Under the compromise, the state also would be able to collect detailed statistics about malpractice claims. State Insurance Commissioner Mike Kreidler said that will mean hard numbers will replace campaign rhetoric, because, he said, "This debate will take place again."
There was a clear sense that while the compromise was a breakthrough, all sides want more done.
"We think it's a good first step, hopefully a good first step toward a medical-liability system that will be significantly reformed in the future so that it reduces preventable errors, promotes patient safety, compensates all injured parties fairly and reduces significantly the legal and administrative costs of the current system," said Randy Revelle, senior vice president of the Washington State Hospital Association.
Doctors and their allies — including hospitals, insurance companies and the pharmaceutical industry — had contended that big jury verdicts were driving up insurance rates and forcing some physicians to quit performing risky procedures. Lawyers, meanwhile, said the real problem was a lack of oversight of bad doctors and profit-hungry insurance companies.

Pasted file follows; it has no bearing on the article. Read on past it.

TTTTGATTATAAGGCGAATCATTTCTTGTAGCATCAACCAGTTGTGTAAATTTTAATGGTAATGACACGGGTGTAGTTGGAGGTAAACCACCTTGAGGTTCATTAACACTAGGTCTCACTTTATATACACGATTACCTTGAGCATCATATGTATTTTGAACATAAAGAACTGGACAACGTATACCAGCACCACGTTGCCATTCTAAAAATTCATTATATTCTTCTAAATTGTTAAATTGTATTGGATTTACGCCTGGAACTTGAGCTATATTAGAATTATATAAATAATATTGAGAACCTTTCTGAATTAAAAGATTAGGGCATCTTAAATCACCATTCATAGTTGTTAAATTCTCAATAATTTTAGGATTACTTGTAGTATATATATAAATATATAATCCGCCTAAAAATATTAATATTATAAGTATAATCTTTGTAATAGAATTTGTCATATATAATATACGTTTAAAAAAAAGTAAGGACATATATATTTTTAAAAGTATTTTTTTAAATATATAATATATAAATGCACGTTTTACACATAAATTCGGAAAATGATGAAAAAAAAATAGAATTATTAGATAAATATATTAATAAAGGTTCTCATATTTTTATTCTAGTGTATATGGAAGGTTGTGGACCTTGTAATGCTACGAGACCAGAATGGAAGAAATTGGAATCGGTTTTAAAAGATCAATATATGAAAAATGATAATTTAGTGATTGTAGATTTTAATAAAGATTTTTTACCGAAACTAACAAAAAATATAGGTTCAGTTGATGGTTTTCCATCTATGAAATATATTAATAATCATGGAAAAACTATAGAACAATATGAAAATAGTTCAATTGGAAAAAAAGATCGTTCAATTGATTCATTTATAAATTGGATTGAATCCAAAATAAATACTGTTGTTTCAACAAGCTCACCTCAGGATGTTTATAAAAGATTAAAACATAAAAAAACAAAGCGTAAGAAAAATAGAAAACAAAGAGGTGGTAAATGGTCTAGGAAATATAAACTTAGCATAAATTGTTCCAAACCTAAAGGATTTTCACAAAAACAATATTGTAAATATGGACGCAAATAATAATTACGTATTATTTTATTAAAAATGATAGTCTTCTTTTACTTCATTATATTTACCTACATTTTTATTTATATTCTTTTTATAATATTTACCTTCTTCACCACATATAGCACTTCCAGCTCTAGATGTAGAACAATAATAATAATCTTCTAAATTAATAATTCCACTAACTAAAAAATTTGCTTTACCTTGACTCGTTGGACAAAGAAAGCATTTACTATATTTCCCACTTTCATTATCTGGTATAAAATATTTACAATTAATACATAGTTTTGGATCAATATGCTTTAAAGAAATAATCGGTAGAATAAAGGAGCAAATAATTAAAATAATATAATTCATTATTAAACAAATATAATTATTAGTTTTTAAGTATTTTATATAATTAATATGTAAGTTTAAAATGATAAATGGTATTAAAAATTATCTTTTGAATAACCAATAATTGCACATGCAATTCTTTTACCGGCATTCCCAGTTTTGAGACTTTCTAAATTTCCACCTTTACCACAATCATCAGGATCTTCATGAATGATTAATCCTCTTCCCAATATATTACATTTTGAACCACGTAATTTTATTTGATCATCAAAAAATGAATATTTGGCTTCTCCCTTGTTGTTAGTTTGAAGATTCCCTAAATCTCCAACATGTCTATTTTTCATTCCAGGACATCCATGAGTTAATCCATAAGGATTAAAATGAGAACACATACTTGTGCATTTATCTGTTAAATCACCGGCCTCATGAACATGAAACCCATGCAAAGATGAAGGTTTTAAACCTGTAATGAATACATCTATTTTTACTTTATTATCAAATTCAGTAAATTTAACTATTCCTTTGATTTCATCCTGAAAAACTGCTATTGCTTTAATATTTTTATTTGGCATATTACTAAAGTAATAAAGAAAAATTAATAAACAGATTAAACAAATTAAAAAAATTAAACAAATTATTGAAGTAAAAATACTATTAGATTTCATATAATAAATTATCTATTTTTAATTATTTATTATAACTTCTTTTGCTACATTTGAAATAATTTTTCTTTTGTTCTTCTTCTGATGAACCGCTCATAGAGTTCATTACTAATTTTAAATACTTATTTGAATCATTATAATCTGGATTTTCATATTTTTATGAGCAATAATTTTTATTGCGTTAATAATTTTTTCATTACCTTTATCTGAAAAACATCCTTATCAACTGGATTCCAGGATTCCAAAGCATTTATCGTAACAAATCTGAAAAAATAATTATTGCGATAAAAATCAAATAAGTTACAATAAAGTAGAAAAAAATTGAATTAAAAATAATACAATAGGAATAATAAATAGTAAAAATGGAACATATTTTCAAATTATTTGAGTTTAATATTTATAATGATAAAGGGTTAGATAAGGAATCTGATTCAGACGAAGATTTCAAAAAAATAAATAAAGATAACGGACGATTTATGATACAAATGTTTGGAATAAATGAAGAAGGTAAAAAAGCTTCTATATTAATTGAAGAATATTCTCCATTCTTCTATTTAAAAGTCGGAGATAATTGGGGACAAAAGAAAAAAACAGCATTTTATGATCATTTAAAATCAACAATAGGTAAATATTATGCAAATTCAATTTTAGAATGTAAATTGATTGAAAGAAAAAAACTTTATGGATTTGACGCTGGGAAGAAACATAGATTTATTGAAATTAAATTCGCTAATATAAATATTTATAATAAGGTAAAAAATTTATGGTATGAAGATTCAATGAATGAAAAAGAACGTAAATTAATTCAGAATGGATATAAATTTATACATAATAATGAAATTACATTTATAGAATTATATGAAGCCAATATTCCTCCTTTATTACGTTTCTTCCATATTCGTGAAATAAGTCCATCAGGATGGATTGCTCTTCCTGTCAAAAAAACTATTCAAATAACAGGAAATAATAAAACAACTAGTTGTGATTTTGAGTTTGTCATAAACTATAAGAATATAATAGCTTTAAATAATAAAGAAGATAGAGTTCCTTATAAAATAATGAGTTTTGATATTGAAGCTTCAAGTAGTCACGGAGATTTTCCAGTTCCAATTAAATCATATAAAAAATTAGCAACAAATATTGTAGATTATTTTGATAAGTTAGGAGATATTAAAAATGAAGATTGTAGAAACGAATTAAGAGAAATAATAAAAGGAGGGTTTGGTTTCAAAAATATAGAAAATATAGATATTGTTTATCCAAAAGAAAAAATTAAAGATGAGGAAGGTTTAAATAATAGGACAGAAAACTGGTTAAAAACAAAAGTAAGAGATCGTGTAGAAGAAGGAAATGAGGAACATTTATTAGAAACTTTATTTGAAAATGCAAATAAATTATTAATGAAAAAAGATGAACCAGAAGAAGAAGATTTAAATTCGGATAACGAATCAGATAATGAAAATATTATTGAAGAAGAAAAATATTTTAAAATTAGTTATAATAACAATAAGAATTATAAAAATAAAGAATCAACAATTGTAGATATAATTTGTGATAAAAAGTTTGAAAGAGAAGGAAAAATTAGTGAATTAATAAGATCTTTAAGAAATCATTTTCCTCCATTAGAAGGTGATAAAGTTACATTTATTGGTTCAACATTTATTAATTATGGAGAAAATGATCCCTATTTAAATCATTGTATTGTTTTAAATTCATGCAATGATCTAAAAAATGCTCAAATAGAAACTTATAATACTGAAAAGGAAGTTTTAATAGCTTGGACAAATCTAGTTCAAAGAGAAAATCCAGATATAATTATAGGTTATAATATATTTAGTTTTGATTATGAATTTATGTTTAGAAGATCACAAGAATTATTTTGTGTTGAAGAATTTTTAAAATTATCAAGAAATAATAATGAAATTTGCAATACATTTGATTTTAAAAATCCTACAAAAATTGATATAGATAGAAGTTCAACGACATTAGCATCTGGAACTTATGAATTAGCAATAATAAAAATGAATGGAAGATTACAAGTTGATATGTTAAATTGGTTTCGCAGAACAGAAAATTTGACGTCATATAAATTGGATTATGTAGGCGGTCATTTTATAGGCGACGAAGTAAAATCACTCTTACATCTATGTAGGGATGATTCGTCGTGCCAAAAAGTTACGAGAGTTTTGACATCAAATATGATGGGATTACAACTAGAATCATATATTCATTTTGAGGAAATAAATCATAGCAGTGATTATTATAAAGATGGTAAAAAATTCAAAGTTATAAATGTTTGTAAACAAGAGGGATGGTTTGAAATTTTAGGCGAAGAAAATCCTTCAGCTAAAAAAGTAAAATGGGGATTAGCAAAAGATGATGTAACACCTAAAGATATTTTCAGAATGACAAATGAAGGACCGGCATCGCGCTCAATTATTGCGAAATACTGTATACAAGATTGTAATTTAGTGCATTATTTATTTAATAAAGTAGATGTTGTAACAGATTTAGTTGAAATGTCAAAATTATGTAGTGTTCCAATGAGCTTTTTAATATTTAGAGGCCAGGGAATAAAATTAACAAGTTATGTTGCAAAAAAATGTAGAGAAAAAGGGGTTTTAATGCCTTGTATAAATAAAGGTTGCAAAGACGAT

In campaigns last fall for competing ballot initiatives, proponents spent more than $14 million as doctors accused lawyers of being greedy and looking for "jackpot" jury verdicts, and lawyers painted doctors as pawns of the insurance industry and the White House.
The doctors' proposal, Initiative 330, would have limited plaintiffs' attorney fees and capped pain-and-suffering awards in medical-malpractice cases. It also would have allowed providers to deny treatment to patients who refuse to sign agreements to resolve malpractice claims through arbitration rather than in court.
The lawyers' proposal, Initiative 336, called for revoking the license of doctors who lost three malpractice verdicts in 10 years and requiring public hearings on malpractice-insurance rate increases.
"The governor and this group she has worked collaboratively with has actually shown us the high art form of compromise," said Rep. Pat Lantz, D-Gig Harbor, chairwoman of the House Judiciary Committee.
The agreement was reached Friday and announced Monday morning at a news conference where Gregoire was surrounded by negotiators representing the bar association, trial lawyers, doctors, hospitals and malpractice insurers.